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Two Corpses We Were

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The rainfall is dense, constant: a steady strumming against the thick glass of the windows, a dull roar against the wooden walls. It will surely leave grooves in the earth when it is finished, deep and winding gouges that will scar the rocky hillsides. His untilled garden will be a mess of mud and persistent puddles.

The forest here hardly ever seems to dry out, truthfully; rain and fog like to linger over these mountains, while dew and frost lay fresh claim to everything each morning.  

It can be beautiful. The forest at dawn is a chorus of birdsong and the soothing, sea-like patter of a thousand droplets falling from a thousand trees. But the evenings are often stormy, and this night is like any other. The wind forces the trees to bend and their branches to break, and howls painfully as it meets the unyielding walls of the one-room cabin. The window panes tremble in their frames at each heavy groan of thunder, like the labored breaths of an approaching behemoth.

Erwin doesn’t mind it, at this point. His bed is warm, layered with half a dozen blankets of grey wool and quilted florals. And his lamps and lanterns provide enough light to read by—a blessing when even the days here can be as dim as dusk, all sunlight muted to a faint, smoky gold by clouds, fog, and soaring treetops.  

He reads late into the night, as always, though his current book sits on his nightstand, the page marked with a dried sprig of rosemary. It is a letter in his hands now—all new, still crisp, the ink dark and rich. It’s one of Hange’s, only gathered today during his monthly trip down into the village in the foothills. It’s postmarked with a date at least five weeks past, and the stamps of no less than eleven different post offices chart its meandering journey from Sina out to the hinterlands.

Erwin first notices the noise as he slices open the envelope with the letter opener from his nightstand drawer: it is a gentle clink, barely distinguishable from the patter of rain on the cabin’s roof and windows. Easy to ignore.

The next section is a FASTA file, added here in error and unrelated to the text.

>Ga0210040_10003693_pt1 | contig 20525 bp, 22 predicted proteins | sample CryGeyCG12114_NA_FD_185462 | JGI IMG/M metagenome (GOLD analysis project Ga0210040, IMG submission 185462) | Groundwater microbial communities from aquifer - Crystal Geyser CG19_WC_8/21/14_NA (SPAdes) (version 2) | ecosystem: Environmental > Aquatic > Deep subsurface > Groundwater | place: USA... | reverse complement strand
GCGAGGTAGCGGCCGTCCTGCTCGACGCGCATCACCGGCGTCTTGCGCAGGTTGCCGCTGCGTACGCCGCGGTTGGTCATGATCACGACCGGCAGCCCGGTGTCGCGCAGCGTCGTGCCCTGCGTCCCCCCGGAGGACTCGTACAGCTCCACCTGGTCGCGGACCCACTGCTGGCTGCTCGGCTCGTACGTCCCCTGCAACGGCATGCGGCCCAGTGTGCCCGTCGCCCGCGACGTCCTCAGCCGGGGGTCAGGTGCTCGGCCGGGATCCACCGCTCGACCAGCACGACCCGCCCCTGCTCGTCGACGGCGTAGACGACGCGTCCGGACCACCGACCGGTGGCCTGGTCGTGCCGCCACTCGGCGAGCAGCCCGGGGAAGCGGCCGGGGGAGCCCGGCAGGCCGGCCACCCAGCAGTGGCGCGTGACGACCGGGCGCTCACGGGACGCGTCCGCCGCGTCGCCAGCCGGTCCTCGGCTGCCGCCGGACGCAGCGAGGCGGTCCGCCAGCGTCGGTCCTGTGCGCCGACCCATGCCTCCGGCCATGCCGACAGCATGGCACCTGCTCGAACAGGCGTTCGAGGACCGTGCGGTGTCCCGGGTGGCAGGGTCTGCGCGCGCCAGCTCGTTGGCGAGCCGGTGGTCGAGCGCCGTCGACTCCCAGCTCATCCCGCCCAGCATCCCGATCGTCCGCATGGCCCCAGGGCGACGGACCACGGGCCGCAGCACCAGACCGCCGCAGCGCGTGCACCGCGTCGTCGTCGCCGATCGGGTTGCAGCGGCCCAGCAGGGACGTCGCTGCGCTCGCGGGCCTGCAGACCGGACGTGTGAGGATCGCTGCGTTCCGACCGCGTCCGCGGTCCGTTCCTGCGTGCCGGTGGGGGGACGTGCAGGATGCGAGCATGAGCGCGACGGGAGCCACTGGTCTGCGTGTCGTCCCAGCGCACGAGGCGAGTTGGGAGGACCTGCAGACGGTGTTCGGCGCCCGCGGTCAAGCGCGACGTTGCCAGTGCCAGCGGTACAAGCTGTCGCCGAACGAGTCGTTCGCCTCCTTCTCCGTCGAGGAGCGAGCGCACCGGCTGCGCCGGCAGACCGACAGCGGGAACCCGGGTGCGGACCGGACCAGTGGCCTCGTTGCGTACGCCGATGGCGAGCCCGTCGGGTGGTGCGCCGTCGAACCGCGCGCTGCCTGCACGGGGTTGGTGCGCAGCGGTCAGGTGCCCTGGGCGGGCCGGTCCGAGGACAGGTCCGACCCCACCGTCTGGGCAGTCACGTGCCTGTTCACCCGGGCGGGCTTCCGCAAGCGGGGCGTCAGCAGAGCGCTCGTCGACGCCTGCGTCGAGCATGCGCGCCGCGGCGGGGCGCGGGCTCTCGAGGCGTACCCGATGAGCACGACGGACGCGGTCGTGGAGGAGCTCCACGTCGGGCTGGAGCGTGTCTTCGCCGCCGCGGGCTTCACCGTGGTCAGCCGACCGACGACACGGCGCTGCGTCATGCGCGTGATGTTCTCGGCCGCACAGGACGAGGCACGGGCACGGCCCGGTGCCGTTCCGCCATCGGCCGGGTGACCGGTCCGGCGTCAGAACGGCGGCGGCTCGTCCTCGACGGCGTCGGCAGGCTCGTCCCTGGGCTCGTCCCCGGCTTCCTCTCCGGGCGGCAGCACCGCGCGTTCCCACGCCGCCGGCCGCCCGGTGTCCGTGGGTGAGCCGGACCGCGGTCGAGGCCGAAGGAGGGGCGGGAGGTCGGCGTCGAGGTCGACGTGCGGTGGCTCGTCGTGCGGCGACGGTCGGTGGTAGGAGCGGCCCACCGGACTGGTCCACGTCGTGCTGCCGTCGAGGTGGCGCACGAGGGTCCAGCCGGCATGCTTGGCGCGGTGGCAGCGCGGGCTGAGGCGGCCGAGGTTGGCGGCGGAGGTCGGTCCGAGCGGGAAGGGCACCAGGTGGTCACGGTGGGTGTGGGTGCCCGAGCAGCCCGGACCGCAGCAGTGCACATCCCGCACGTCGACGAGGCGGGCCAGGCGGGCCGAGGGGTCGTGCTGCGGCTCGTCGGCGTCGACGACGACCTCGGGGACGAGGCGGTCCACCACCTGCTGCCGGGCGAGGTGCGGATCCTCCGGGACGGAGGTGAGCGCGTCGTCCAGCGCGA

He unfolds the paper with deliberate care and scans it first for any words of urgency, any frantic scribbles, but there are only the usual stains and spots of spilled ink. The signature is squeezed in at the very top of the page, as every other inch of paper—three sheets, front and back, margins included—is filled by an uneven, sprawling script that makes him heartsick at first glance.

He touches the crinkled paper softly and for a moment he recalls the days when he received items like this on a daily basis—reports, requests, personal thoughts. It’s a bit like being back in his old office, all golden-toned wood and the dry scents of books and maps, with Hange handing him a page of their erratically recorded data.

It makes Erwin smile, if only from imagining Moblit’s long-suffering expression as he sealed and mailed such a cluttered letter.

Hange’s voice—even only through written word—is a comfort. He settles deeper into the bed, numb to the sounds of the ongoing storm, and lets their reassurances settle his nerves.

All is well, really, or at least as well as it can be in war , he reads. The Regiment is still intact, independent, as you left it to me. And you’re still well-missed! Eren Jaeger’s parents send you their gratitude for heroic efforts to rescue their son. His father, Dr. Grisha Jaeger, plans to construct a functioning leg for Eren; he has offered to build an arm for you as well, at no cost. I’ve seen his work, Erwin, and I’m impressed. I know you have no interest in returning to Sina, which is entirely understandable. (Didn’t Mike always say it smelled like a trenchfoot stuffed in perfumed hose?) I could advise Dr. Jaeger and oversee its design on your behalf if you sent me your measurements. I’ll send you some ideas to look over soon. (And don’t dismiss anything out of hand—hah. Not many people get the opportunity to have a morningstar permanently affixed to one of their limbs. Just something to keep in mind!)

Your office still feels too large without you. I made Moblit move his desk in here, too. It’s helped.

All the talk of tribunals and ‘strategic absorption’ into the other branches has finally died down without Lord Chalais to champion his personal crusade against us. (May whatever hellhole swallowed that devil up keep him!) Free of the constant questioning of whether I am fit for command and whether the Scout Regiment even deserves its funding (And you never told me just how abysmal it is, either. Moblit actually wept when he saw the books! I can only conclude that you are secretly an alchemist and somehow managed to transmute gold in order to finance our campaigns.) I have actually been able to fill your boots quite well. I suppose it helps that we wear the same size!